Philly Shipyard: Will major U.S. commercial shipbuilding survive?
by Michael Hansen, Hawaii Shippers Council, February 16, 2018
Philly Shipyard ASA issued on February 15, 2018, a press release, “Q4 2017 and Full Year 2017 Results,” announcing their financial results for calendar year 2017 and outlook for 2018.
Philly Shipyard is a Norwegian company listed on the Oslo, Norway, stock exchange (OSE: PHLY), and their release describes the financial and operating results of its wholly-owned U.S. subsidiary, Philly Shipyard Inc. (PSI), a domestic shipbuilding company, and its related Norwegian company, Philly Tankers AS and its wholly-owned U.S. subsidiary Philly Tankers LLC, a Jones Act shipowner. Philly tankers acts primarily as a financing vehicle for ships constructed at PSI through a form of lease known as a bareboat charter.
The Philadelphia, Pennsylvania, shipbuilder, PSI is one of seven (7) active major U.S. shipbuilding yards constructing large self-propelled seagoing ships over 1,000 gross tons, and one of a subset of only three (3) such yards building commercial or merchant ships (the other four yards build ships only for the federal government’s Department of Defense).
While Philly Shipyard posted record revenues and net income for 2017, their outlook for 2018 and beyond includes the risk that it will “be challenging for Philly Shipyard to continue operations after . . . Q1 2019,” due to a lack of orders for new ships.
Philly Ship[yard reported, “Operating revenues and other income in 2017 ended at USD 615.8 million compared to operating revenues and other income of USD 233.6 million in 2016,” and “Net income for full year 2017 was USD 68.0 million compared to net income of USD 38.7 million for full year 2016.”
They explained the 2017 over 2016 increases, “The main driver for the significant increase in operating revenues and other income in 2017 versus 2016 is that Philly Shipyard recognized 100% of the revenue and other income on three product tankers (i.e., Hulls 026, 027 and 028) in 2017, compared to only one product tanker (i.e., Hull 025) in 2016.”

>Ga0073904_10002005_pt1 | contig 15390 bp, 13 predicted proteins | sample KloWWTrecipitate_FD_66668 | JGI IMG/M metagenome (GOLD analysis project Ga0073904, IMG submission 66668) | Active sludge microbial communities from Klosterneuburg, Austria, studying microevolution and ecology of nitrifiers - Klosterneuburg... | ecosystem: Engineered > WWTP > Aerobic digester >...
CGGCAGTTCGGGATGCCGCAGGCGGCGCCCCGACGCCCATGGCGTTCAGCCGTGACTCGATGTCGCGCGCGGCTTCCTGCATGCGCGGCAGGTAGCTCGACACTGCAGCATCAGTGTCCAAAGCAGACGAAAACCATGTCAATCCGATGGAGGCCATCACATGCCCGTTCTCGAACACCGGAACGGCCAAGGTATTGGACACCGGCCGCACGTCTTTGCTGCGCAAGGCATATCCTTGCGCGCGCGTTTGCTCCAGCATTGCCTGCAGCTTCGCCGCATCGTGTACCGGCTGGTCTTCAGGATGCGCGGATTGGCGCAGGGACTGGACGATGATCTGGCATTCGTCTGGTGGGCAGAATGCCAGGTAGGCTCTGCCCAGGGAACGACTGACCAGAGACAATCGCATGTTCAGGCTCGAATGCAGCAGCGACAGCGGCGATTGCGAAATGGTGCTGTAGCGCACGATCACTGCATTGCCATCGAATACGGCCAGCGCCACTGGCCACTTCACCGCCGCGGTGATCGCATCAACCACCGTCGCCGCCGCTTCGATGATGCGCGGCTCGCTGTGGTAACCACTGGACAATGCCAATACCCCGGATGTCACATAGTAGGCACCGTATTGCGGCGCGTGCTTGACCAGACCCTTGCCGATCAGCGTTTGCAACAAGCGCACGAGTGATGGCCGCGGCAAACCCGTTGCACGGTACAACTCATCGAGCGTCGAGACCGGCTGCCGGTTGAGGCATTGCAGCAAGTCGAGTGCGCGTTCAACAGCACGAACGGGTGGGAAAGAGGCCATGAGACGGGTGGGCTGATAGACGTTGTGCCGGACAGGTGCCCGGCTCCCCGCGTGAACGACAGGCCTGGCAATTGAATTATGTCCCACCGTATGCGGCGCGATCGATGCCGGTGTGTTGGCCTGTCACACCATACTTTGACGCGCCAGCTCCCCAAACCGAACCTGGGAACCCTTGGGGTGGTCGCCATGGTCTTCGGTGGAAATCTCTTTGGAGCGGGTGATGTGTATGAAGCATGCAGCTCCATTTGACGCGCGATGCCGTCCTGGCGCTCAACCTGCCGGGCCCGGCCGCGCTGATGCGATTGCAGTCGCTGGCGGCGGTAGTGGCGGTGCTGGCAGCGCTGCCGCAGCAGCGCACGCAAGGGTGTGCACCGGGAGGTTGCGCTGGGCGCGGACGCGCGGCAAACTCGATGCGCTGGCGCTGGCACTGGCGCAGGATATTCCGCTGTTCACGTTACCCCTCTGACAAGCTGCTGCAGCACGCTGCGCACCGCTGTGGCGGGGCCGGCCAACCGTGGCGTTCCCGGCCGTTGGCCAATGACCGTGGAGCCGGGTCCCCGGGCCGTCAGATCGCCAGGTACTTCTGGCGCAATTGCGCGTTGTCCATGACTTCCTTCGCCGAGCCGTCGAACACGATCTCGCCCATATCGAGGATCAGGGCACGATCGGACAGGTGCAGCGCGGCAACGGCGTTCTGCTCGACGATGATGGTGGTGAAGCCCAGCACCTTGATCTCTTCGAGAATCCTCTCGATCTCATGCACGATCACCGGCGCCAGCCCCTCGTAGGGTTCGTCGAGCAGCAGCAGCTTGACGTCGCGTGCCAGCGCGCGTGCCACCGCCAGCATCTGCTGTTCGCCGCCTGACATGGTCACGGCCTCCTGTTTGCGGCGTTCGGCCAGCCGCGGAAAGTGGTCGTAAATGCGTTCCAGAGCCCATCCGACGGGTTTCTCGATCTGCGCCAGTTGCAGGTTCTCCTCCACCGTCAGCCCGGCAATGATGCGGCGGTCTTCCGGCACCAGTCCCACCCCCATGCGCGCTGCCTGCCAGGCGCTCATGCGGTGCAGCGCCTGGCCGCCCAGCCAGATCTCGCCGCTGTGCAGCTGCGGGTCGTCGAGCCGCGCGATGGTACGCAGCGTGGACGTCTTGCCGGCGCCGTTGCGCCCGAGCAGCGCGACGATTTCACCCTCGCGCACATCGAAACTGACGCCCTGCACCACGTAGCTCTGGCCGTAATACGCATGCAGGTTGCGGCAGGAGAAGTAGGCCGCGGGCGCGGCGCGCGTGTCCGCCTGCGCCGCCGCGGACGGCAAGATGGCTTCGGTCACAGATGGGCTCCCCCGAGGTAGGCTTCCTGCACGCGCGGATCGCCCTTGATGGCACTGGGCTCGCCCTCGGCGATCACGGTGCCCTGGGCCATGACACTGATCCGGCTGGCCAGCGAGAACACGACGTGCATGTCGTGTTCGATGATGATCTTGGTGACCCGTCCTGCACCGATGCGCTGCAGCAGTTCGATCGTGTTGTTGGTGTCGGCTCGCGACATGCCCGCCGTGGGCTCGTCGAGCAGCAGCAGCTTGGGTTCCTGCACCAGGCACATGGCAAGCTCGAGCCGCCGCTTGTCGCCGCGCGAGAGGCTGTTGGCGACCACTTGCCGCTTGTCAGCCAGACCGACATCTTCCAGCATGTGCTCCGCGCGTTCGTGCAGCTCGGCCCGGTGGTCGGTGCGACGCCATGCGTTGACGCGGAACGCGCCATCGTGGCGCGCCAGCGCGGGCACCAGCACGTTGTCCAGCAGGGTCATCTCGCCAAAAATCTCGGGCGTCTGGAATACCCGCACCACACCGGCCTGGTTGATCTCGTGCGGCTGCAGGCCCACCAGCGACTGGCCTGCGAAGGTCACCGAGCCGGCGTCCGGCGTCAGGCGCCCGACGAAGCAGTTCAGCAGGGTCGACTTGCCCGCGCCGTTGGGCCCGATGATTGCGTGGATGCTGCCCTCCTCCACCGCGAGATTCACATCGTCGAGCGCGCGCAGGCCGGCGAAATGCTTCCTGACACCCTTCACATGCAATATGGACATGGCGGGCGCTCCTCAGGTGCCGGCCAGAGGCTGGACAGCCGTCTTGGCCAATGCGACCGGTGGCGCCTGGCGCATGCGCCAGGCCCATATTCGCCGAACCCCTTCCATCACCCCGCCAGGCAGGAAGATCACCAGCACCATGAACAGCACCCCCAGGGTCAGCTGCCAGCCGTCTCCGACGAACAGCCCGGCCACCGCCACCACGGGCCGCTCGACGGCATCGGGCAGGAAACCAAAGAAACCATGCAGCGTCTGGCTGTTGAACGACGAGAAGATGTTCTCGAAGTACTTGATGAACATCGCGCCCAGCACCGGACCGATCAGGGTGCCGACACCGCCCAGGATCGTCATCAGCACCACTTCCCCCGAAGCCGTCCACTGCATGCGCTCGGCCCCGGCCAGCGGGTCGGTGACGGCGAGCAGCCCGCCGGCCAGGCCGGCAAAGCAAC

The 2017 operating results for vessel construction included delivery of “the final product tanker in the four-ship order . . . to Kinder Morgan, . . . building two containerships under contract with Matson (Hulls 029-030),” and the “design, planning and procurement activities related to the construction of up to four . . . vessels for the Hawai’i containership trade.”
Confirming previous advice, they stated the later “project was placed on hold ]during Q1 2018[ and the Letter of Intent (LOI) between Philly Shipyard and TOTE for the construction and sale of these vessels expired.” As a result, they noted, the effects of the LOI expiration have “thus far has caused it, and will continue to cause it, to experience a slowdown of various departments,” and, “it is necessary to temporarily cease certain operations and place some employees in a layoff status.”
Additionally, Philly Shipyard stated, “Due to the current main focus on securing new orders beyond Hull 030, the PHLY Board has decided not to pay any further ordinary or extraordinary dividends at this time.”
They are also planning to compete for government work to fill their order book, advising, “Philly Shipyard has teamed with Fincantieri Marine Group and Vard Marine to compete for the detail design and construction of the U.S. Coast Guard’s next generation heavy polar icebreaker.” This project is anticipated to be a series of ships (up to 6, but more probably 2 to 3) that will require ten years to design and construct the first vessel in the series and cost approximately U.S. 1 billion for each ship.